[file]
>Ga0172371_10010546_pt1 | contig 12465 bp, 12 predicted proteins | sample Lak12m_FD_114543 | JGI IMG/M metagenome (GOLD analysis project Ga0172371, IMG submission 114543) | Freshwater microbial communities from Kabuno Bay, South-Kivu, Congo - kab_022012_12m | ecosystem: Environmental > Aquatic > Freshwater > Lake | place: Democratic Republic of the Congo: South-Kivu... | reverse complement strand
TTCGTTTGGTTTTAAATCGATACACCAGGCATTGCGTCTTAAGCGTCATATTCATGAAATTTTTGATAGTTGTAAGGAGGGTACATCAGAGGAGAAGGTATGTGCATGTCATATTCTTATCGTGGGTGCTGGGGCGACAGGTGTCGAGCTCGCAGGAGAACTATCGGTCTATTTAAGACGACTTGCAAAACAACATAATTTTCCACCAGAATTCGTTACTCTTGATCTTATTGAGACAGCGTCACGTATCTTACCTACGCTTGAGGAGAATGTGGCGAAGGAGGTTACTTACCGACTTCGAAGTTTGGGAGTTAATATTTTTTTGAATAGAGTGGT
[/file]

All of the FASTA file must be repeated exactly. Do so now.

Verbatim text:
>Ga0172371_10010546_pt1 | contig 12465 bp, 12 predicted proteins | sample Lak12m_FD_114543 | JGI IMG/M metagenome (GOLD analysis project Ga0172371, IMG submission 114543) | Freshwater microbial communities from Kabuno Bay, South-Kivu, Congo - kab_022012_12m | ecosystem: Environmental > Aquatic > Freshwater > Lake | place: Democratic Republic of the Congo: South-Kivu... | reverse complement strand
TTCGTTTGGTTTTAAATCGATACACCAGGCATTGCGTCTTAAGCGTCATATTCATGAAATTTTTGATAGTTGTAAGGAGGGTACATCAGAGGAGAAGGTATGTGCATGTCATATTCTTATCGTGGGTGCTGGGGCGACAGGTGTCGAGCTCGCAGGAGAACTATCGGTCTATTTAAGACGACTTGCAAAACAACATAATTTTCCACCAGAATTCGTTACTCTTGATCTTATTGAGACAGCGTCACGTATCTTACCTACGCTTGAGGAGAATGTGGCGAAGGAGGTTACTTACCGACTTCGAAGTTTGGGAGTTAATATTTTTTTGAATAGAGTGGT